December 22, 2015 — University of Wyoming researchers have received a $600,000 grant from the U.S. Department of Energy (DOE) to develop a way to recover rare earth elements from the ash of Wyoming’s Powder River Basin coal.
UW’s research project is one of 10 from around the country selected to receive funding from DOE’s National Energy Technology Laboratory to support the lab’s program on recovering rare earth elements from coal and coal byproducts.
“The overall objective of the new DOE project is to create a pollution-free and cost-effective technology for recovering high-value rare earth elements from coal and coal ash,” says the UW project leader, Maohong Fan, UW School of Energy Resources (SER) professor in the College of Engineering and Applied Science’s Chemical and Petroleum Engineering departments. “We want to make coal a very valuable resource for engineering a variety of much more treasured carbon, hydrogen, metal-based and other products. In other words, the values of all the elements in coal and coal ash can be significantly elevated with new technologies.”
Rare earth elements are a series of chemical elements found in Earth’s crust. Due to their unique chemical properties, they have become essential components of many technologies spanning a range of applications including electronics, computer and communication systems, transportation, health care and national defense. The demand and cost of rare earth elements have grown significantly over recent years, stimulating an emphasis on economically feasible approaches for their recovery.
The potential to recover rare earth elements from coal is significant for Wyoming, the nation’s No. 1 coal producer. SER Director Mark Northam says the new project is just the latest in UW’s efforts to create new markets for coal through carbon engineering — creating value-added products with a minimal or even negative carbon footprint.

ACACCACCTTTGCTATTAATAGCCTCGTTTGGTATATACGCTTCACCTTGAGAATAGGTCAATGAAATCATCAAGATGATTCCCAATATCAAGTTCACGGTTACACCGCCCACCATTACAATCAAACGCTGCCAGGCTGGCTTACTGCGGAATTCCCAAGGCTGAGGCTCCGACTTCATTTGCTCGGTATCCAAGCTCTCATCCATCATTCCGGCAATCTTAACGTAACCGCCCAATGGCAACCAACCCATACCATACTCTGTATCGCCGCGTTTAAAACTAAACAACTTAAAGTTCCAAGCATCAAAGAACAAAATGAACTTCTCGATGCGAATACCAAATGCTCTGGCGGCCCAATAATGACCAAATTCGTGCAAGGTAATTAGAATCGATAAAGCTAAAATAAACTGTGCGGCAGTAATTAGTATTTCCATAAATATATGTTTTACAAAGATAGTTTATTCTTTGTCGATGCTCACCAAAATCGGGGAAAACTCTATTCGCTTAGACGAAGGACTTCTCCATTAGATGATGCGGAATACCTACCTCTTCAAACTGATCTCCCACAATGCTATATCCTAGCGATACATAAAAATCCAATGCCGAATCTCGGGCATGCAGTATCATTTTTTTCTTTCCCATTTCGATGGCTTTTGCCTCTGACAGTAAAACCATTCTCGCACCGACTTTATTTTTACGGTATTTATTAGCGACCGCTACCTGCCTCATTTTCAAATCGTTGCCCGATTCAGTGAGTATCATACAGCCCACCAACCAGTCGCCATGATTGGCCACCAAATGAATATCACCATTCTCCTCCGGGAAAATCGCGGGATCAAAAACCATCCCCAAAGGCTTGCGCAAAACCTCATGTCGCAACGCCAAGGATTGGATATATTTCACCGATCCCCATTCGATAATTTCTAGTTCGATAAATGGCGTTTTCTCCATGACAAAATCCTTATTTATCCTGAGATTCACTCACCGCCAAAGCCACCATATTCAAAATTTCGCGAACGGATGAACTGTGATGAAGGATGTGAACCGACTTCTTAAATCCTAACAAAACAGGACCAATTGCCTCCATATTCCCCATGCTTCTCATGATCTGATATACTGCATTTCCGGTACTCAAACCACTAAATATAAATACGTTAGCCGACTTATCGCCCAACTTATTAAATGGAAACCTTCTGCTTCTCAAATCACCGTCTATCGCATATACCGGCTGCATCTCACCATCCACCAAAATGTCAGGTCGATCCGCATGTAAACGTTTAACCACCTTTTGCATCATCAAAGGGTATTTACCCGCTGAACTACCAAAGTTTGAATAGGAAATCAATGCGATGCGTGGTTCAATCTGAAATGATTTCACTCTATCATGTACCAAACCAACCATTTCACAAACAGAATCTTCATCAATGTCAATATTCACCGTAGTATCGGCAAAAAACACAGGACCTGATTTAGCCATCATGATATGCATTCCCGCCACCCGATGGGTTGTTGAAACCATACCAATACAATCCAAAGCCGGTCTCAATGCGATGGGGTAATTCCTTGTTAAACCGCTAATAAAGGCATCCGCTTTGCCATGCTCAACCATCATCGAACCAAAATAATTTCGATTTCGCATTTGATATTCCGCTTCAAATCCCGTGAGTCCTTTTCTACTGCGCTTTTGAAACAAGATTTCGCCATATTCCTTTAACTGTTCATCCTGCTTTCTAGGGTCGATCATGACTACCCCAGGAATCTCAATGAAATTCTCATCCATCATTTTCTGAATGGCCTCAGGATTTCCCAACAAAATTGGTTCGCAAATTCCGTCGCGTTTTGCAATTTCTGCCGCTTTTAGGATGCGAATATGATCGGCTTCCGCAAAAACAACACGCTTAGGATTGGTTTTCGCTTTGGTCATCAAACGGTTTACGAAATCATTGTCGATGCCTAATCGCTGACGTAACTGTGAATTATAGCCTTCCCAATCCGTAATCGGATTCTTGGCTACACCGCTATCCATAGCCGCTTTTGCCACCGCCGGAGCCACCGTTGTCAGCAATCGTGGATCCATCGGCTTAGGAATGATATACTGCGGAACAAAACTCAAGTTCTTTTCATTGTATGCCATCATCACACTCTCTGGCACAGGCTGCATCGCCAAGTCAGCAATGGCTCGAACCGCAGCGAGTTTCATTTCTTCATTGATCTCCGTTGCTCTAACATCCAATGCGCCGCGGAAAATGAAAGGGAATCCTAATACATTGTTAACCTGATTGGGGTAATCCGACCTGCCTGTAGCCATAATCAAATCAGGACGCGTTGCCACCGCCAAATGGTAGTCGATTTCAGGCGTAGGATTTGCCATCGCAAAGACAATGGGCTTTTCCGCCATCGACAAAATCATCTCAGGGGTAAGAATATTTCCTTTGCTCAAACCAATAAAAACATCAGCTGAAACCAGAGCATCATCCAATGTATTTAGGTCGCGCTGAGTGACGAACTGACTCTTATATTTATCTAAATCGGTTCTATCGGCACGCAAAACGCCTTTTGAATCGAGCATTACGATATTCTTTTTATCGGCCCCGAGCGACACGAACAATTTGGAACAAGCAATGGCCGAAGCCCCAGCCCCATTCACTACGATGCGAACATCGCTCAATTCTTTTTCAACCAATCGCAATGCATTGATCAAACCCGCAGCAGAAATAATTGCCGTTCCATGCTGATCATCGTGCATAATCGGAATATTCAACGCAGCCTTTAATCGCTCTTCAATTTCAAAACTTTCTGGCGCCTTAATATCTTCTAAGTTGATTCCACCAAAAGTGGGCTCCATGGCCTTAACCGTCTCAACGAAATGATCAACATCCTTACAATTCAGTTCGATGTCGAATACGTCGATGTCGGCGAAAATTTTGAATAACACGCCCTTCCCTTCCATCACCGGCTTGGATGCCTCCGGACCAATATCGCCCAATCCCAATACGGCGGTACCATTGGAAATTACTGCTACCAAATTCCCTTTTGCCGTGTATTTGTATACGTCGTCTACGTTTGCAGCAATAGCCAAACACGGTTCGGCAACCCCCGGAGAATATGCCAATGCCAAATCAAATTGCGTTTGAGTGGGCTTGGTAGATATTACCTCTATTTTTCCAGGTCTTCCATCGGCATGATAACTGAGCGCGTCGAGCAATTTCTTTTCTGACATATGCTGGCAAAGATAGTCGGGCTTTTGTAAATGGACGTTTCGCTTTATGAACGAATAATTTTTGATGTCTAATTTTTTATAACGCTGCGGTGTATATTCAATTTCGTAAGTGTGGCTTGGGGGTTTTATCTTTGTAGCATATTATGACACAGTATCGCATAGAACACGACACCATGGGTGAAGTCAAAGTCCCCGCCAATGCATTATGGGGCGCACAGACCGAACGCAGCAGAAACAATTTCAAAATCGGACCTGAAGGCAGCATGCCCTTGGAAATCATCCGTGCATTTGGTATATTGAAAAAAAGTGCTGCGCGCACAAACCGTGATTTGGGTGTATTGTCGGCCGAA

“While we continue our work to make traditional uses of coal cleaner and more efficient, through carbon capture and storage and other technologies, it’s clear that the conventional concept of burning coal for energy production is changing globally,” Northam says. “UW is a leading institution in the U.S. in converting coal to highly marketable and near-zero-carbon-footprint materials due to the state’s strong support and the efforts of our faculty and students.”
UW’s project aims to design, develop and test a three-step, bench-scale extraction process that will use carbon dioxide and ferric chloride under supercritical conditions to recover rare earth elements from Powder River Basin post-combustion coal ash. It will include sampling and characterization of coal ash to identify suitable material for recovery of rare earth elements; a techno-economic feasibility study; and a system design for the proposed recovery technology.
“This research is a great example of research envisioned in Wyoming’s Tier-1 Engineering Initiative,” says Michael Pishko, dean of the College of Engineering and Applied Science. “Our researchers are among the world’s leaders in developing new technologies that will benefit Wyoming’s economy and provide solutions to some of the world’s biggest challenges.”
DOE plans to select up to four of the 10 projects to advance to a second phase, which will involve development and testing of the project-specific technologies. Successful execution of these Phase 2 projects will lead to the development and application of technology for economically recovering rare earth elements from domestic coal and coal byproducts.
Read more from original source: http://www.uwyo.edu/uw/news